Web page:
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Introduction to Similarity

Lesson

Consider the following pairs of shapes:

Pair A: Similar Triangles

Note:

  • Since all sides in the smaller triangle are equal, all angles are equal. This is an equilateral triangle.
  • Each side in the smaller triangle is multiplied by 3 to give the side length of the larger triangle.
  • This makes the sides of the larger triangle all equal. So the larger triangle is also equilateral.

 

All the corresponding sides between the two shapes are in the same ratio and all corresponding angles between the two shapes are equal.

 

Pair B: Non-Similar Triangles

Note:

  • Since all sides in the smaller triangle are equal, all angles are equal. This is an equilateral triangle.
  • To make the larger triangle, two of the sides of the smaller triangle are enlarged by a factor of $3$3 and one of the sides is enlarged by a factor of $2$2
  • This makes the sides of the larger triangle unequal. So the larger triangle is not equilateral, and all angles are not $60^\circ$60°.

 

The corresponding sides between the two shapes are NOT in the same ratio and all corresponding angles between the two shapes are NOT equal.

 

Pair C: Non-Similar Rectangles

Note:

  • Both shapes are rectangles
  • To make the larger rectangle, two of the sides of the smaller rectangle are enlarged by a factor of 2 and the other two sides are not changed.

Even though all corresponding angles between the two shapes are equal, the corresponding sides between the two shapes are NOT in the same ratio. That is, the same enlargement factor has not been applied to each side of the smaller rectangle.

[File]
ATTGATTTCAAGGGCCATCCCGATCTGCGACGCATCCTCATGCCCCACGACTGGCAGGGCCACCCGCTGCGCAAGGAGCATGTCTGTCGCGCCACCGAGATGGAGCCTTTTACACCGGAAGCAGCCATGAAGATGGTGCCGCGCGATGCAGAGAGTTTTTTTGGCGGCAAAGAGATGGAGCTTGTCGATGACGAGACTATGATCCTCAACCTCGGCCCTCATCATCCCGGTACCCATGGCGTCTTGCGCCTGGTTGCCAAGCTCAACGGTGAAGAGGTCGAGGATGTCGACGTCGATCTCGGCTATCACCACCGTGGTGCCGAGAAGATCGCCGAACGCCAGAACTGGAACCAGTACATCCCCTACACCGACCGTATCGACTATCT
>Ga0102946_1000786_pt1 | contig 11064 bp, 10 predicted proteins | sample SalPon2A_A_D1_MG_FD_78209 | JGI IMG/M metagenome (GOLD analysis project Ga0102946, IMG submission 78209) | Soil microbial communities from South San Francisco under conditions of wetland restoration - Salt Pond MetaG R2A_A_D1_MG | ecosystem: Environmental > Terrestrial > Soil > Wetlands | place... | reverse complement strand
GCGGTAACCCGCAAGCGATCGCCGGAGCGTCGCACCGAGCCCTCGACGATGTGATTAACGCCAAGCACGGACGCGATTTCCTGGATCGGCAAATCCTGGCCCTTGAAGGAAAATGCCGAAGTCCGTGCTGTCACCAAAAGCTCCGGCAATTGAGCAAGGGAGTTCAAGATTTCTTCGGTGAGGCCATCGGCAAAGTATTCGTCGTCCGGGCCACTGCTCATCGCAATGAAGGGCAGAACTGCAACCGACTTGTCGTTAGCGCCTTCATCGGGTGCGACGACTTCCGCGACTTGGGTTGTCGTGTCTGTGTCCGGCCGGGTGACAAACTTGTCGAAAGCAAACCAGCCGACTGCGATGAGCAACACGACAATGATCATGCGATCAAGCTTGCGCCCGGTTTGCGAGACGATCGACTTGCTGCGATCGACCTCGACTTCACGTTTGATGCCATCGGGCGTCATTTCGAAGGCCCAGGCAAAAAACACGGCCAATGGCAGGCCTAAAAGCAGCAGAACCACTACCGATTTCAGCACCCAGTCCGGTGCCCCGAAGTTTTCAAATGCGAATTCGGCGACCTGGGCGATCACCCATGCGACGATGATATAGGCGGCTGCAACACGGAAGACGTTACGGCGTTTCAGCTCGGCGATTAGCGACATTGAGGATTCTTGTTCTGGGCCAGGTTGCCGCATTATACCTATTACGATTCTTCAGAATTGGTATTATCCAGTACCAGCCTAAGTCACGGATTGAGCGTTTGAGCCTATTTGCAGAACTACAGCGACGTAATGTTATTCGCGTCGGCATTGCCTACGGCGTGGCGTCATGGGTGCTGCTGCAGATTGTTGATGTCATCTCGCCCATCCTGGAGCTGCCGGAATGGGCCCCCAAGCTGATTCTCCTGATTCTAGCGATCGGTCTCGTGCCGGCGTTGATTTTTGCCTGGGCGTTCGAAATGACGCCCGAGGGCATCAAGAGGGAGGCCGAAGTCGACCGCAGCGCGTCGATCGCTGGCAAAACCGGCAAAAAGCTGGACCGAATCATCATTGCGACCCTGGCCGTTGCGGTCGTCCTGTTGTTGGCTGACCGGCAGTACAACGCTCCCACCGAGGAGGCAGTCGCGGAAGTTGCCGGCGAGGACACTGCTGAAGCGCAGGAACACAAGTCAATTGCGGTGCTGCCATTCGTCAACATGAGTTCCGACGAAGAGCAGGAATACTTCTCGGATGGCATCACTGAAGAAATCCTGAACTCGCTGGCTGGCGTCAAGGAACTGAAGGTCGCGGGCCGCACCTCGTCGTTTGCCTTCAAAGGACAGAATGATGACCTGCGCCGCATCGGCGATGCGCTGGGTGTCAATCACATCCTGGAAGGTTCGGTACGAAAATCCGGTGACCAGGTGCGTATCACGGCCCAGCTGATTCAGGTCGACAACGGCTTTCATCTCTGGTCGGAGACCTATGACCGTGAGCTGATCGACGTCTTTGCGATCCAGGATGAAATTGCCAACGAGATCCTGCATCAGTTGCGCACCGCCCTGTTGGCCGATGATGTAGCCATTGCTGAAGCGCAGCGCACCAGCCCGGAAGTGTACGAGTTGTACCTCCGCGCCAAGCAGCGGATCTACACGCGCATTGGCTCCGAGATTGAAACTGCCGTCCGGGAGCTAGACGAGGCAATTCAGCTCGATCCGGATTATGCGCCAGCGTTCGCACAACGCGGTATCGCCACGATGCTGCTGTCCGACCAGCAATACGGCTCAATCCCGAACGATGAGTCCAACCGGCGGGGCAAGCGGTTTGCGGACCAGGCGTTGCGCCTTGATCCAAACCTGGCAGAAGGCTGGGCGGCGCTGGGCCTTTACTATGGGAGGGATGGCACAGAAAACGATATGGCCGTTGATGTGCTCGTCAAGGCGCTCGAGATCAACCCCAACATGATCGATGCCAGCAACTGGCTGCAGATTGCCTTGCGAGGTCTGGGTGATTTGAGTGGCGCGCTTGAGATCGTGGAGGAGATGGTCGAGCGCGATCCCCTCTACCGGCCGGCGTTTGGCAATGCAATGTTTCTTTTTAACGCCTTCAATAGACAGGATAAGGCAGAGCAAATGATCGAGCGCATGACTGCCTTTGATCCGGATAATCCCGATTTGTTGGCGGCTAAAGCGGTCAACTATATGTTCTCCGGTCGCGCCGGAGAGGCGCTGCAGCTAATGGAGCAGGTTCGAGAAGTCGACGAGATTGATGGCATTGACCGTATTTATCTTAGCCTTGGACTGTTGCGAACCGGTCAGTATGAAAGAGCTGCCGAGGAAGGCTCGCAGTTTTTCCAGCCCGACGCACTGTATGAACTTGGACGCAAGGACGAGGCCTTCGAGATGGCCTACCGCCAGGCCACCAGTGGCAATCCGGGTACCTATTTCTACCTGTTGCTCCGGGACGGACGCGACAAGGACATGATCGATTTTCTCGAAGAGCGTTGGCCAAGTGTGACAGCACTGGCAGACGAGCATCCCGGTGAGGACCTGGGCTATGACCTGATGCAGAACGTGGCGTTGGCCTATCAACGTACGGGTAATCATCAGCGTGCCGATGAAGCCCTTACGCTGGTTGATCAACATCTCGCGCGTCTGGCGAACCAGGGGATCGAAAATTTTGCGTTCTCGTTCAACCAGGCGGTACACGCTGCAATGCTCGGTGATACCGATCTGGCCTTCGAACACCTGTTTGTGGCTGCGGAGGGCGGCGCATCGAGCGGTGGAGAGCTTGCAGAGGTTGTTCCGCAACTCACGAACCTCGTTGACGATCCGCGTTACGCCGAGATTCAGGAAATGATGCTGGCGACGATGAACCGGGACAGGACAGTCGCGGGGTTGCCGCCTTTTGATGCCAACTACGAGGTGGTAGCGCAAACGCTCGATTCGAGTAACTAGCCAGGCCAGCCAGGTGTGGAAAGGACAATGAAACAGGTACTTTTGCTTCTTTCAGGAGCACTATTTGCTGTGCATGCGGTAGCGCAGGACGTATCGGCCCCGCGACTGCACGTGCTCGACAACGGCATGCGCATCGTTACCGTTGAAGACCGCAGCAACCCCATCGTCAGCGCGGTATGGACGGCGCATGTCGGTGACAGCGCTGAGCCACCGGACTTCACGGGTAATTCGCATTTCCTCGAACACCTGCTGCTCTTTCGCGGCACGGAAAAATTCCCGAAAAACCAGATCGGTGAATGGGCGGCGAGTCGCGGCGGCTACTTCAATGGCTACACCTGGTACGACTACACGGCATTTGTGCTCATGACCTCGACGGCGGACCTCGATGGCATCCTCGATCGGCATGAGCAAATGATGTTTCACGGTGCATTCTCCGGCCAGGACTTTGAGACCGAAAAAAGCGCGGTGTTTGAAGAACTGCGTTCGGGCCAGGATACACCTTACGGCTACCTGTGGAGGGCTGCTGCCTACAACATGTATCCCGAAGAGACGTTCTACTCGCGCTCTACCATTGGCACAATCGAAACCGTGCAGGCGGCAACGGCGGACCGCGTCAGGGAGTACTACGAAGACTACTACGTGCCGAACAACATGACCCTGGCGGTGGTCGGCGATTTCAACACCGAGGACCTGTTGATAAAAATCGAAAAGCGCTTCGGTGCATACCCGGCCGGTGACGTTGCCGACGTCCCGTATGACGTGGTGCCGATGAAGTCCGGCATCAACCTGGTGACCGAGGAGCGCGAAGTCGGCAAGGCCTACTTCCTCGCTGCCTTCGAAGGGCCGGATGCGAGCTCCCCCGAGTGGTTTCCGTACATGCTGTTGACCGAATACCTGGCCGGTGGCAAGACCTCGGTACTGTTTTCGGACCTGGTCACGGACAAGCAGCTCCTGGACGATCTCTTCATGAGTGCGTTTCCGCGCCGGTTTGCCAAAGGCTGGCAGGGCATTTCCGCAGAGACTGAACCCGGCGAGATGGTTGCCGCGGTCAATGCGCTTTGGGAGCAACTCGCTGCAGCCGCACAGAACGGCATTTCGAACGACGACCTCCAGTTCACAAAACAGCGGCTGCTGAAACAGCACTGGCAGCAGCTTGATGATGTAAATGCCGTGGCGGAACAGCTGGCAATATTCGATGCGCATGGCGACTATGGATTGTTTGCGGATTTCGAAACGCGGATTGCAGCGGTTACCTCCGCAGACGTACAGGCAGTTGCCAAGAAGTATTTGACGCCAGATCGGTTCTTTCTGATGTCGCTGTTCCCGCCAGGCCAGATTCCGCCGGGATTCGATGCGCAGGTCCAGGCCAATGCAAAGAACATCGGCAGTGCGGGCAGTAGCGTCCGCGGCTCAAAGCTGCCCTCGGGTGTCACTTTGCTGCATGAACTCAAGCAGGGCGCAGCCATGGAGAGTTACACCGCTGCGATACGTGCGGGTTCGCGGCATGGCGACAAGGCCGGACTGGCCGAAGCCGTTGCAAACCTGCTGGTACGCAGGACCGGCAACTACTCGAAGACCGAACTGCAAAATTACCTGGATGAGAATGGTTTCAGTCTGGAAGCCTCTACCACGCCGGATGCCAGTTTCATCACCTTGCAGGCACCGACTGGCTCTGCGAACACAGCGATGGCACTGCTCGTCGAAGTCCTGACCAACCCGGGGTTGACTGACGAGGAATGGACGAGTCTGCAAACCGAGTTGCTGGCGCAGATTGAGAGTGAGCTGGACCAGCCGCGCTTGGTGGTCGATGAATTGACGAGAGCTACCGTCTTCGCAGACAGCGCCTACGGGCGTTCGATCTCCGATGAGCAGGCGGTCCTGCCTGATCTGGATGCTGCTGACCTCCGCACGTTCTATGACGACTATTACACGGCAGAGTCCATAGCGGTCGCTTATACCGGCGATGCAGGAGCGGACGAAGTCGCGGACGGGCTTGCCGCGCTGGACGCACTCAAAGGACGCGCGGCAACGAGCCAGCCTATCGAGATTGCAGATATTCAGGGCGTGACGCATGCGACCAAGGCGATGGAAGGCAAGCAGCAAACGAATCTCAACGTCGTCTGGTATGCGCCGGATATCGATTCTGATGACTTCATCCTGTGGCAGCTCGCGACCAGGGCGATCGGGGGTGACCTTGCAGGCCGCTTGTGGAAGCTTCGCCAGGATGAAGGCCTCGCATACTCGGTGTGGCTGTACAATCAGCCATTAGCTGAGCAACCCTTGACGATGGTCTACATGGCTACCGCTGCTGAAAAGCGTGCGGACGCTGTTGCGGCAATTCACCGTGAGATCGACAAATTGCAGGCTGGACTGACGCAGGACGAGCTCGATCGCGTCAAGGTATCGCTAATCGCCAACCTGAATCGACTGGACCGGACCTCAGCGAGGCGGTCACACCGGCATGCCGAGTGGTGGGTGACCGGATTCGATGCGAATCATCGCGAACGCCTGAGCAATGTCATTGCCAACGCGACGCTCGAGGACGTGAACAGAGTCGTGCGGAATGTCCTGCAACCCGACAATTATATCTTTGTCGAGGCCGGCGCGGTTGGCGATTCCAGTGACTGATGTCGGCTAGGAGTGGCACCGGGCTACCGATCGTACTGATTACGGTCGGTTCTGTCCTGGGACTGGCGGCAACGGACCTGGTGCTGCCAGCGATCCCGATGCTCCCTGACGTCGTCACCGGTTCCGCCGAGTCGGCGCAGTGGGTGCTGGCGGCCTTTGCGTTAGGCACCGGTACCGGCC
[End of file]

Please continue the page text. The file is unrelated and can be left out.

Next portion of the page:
Pair D: Similar Quadrilaterals

Note:

  • To make the larger quadrilateral, each side length of the smaller quadrilateral has been doubled.

There are four pairs of equal corresponding angles, and all corresponding sides are in the same ratio.

 

Similar Shapes

If the only difference between two shapes is the size, (one is an enlargement of the other) then the two shapes are similar.

In similar shapes

  • All corresponding sides are proportional
  • All corresponding angles are equal.

 

Did you know?

Sometimes a shape can be rotated, translated or reflected but still be similar.

 

Some of our standard shapes create similarity because of the nature of their properties:

All circles are similar because every circle is an enlargement of another. That is, one circle can create any other circle by enlarging or reducing its radius.

All squares a similar because every square is an enlargement of another.

 

Example:

How can a square of side lengths $4$4 cm create a similar square of side length $10$10 cm?

Solution: Multiply each side of the smaller square by $2.5$2.5.

 

In fact, all REGULAR shapes create similarity (shapes that have all side lengths of equal value).

 

Explore this interactive to create similar polygons.  

 

 

 

Let's have a look at these worked examples.

Practice questions

Question 1

Consider the following shapes: